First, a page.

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Fear does not prevent death. It prevents life.


The epic battle of Mahabharata is about to begin. The air is thick with anticipation: Thousands of warriors finger the hilts of their swords as their horses snort and paw at the ground. But our hero, Arjuna, is terrified. He has family and friends on either side of this battle, and many of them are about to die. Arjuna, among the fiercest fighters of the land, drops his bow.

The Bhagavad Gita opens on a battlefield with a warrior’s terror. Arjuna is the most talented archer in the land, yet fear has caused him to totally lose connection with his abilities. The same thing happens to each of us. We have so much to offer the world, but fear and anxiety disconnect us from our abilities. This is because growing up we were taught, directly or indirectly, that fear is negative. “Don’t be scared,” our parents told us. “Scaredy-cat,” our friends teased. Fear was an embarrassing, humiliating reaction to be ignored or hidden.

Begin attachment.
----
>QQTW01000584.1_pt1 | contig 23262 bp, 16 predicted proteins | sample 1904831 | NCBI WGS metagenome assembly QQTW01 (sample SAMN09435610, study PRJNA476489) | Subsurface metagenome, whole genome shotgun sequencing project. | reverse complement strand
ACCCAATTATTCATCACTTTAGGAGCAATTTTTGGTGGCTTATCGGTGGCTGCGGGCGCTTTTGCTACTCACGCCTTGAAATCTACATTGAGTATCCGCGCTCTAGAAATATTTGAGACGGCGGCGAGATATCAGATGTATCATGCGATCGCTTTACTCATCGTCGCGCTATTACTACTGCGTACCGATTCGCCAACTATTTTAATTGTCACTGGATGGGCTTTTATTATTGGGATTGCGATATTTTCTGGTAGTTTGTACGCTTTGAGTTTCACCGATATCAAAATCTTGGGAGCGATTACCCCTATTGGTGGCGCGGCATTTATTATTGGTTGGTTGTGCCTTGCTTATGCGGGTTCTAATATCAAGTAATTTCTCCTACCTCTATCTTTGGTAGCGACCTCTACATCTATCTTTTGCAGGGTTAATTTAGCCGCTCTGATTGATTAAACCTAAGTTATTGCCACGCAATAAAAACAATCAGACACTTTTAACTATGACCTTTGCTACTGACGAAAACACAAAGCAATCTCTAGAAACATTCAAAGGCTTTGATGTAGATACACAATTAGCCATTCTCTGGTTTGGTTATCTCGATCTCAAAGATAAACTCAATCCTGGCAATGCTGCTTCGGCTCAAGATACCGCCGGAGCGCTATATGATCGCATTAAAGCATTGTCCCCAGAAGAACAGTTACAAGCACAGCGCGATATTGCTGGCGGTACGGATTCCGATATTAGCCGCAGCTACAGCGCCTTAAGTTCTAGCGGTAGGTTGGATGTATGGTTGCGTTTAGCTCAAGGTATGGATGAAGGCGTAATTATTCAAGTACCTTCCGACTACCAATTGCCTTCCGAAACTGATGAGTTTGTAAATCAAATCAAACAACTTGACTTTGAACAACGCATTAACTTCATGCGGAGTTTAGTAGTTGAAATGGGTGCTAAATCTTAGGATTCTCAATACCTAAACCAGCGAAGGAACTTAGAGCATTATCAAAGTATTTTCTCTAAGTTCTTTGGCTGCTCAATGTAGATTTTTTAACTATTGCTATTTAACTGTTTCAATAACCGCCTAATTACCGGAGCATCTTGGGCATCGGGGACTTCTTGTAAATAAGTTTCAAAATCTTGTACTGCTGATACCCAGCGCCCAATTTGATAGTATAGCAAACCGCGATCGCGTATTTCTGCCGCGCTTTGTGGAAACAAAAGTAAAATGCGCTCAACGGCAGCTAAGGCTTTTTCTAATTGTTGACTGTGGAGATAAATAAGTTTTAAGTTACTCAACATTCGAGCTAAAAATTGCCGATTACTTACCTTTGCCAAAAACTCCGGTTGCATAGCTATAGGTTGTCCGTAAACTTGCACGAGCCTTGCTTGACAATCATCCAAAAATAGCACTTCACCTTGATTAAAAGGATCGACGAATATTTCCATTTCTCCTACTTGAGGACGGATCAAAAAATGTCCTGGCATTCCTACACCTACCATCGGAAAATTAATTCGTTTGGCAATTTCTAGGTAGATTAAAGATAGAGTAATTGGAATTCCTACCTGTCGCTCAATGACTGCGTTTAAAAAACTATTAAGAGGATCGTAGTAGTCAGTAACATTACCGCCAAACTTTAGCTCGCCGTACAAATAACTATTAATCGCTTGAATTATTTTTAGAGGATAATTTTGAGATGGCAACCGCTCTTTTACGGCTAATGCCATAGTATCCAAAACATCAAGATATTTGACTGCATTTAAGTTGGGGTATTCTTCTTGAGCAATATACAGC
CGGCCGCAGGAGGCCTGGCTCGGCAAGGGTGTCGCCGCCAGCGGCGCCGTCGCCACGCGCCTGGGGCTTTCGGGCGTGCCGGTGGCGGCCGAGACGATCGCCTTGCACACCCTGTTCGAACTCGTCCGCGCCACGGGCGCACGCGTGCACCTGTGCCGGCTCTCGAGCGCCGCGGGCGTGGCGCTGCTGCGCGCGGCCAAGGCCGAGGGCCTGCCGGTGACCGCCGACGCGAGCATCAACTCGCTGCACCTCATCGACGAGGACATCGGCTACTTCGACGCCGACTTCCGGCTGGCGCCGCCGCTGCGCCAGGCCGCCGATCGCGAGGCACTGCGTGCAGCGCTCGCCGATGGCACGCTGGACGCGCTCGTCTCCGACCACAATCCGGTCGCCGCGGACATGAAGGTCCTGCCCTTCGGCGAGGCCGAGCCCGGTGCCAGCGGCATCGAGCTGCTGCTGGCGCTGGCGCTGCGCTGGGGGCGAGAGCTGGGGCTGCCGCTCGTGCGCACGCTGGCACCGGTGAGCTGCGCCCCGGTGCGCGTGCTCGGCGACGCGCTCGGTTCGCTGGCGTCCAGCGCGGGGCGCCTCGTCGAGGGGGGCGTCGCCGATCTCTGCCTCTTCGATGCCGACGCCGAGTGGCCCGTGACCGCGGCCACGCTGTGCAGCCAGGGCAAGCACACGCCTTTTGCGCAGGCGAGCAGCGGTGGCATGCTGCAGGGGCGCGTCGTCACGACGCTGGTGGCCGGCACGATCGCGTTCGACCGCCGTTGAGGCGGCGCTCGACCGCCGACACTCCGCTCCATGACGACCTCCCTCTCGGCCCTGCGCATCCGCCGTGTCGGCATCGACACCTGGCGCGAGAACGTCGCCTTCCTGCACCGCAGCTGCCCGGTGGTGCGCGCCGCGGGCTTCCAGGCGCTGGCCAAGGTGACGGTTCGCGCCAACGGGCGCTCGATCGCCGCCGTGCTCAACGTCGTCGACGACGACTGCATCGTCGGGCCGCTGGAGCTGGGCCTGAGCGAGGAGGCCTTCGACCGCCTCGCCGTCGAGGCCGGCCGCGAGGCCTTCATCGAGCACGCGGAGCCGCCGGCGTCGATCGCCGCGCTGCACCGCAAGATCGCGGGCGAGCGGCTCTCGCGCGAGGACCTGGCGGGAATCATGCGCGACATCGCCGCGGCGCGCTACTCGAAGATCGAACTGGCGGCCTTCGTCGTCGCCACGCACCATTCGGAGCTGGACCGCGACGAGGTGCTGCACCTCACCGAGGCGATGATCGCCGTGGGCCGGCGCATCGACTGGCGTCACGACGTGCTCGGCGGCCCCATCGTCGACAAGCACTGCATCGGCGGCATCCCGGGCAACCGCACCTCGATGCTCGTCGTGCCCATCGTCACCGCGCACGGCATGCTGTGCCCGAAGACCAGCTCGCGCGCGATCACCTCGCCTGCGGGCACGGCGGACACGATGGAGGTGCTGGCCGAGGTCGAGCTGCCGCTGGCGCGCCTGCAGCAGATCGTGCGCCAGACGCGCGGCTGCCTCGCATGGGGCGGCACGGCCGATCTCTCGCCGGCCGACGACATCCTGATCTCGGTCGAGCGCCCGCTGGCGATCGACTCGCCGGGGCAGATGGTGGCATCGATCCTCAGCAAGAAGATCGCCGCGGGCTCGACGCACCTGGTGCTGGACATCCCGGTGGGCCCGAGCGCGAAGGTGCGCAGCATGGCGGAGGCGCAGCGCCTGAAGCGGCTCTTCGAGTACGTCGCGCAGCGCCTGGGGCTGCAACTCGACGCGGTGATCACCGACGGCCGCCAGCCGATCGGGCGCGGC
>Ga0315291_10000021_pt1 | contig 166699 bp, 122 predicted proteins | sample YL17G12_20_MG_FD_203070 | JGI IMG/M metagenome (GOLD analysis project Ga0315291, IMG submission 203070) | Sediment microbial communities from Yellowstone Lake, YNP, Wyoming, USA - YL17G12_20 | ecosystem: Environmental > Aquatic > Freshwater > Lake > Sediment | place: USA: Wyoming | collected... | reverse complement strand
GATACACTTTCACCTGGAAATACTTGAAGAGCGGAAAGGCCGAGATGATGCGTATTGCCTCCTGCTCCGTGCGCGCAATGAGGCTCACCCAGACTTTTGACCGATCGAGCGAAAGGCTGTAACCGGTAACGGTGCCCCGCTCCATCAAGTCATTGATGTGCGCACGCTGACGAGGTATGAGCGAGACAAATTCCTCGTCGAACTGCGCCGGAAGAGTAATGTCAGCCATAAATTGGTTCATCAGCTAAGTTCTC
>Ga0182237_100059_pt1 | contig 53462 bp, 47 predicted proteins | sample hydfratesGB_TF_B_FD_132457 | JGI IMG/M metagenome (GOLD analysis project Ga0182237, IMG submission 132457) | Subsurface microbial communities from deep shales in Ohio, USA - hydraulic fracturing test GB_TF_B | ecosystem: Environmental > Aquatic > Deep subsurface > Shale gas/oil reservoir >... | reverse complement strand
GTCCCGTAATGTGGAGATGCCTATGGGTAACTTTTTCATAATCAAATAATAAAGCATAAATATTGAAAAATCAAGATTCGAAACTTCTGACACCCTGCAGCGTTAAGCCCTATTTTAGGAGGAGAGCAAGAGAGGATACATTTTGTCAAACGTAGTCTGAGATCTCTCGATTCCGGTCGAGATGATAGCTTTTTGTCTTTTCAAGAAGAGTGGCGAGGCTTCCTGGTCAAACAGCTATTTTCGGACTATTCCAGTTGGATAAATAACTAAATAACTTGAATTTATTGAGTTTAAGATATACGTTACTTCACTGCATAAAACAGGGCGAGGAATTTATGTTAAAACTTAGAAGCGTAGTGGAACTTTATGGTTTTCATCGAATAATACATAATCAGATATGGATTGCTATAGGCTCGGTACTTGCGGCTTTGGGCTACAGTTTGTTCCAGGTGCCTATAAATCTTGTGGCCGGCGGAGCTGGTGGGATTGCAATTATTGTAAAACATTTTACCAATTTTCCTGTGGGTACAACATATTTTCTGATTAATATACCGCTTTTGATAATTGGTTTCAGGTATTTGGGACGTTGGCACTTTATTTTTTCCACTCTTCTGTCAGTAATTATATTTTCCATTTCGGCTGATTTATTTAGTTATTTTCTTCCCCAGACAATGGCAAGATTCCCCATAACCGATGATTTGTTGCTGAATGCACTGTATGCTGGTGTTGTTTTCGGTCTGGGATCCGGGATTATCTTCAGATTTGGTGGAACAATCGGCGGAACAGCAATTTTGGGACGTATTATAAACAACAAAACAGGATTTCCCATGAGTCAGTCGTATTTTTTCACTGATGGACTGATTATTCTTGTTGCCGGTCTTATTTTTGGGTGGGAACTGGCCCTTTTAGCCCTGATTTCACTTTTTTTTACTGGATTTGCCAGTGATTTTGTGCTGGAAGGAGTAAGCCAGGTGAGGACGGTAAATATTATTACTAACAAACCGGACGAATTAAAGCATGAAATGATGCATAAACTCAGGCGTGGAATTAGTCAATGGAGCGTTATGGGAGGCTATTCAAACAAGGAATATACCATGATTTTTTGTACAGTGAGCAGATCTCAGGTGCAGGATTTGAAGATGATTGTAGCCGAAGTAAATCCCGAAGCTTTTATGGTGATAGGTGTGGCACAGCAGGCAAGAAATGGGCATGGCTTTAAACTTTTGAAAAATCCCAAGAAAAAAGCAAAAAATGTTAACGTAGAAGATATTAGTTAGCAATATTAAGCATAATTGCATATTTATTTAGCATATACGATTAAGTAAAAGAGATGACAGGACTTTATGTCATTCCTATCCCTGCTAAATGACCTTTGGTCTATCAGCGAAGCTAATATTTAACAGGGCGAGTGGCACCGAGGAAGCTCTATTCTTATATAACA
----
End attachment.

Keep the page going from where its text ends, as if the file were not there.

Think Like a Monk: Train Your Mind for Peace and Purpose Every Day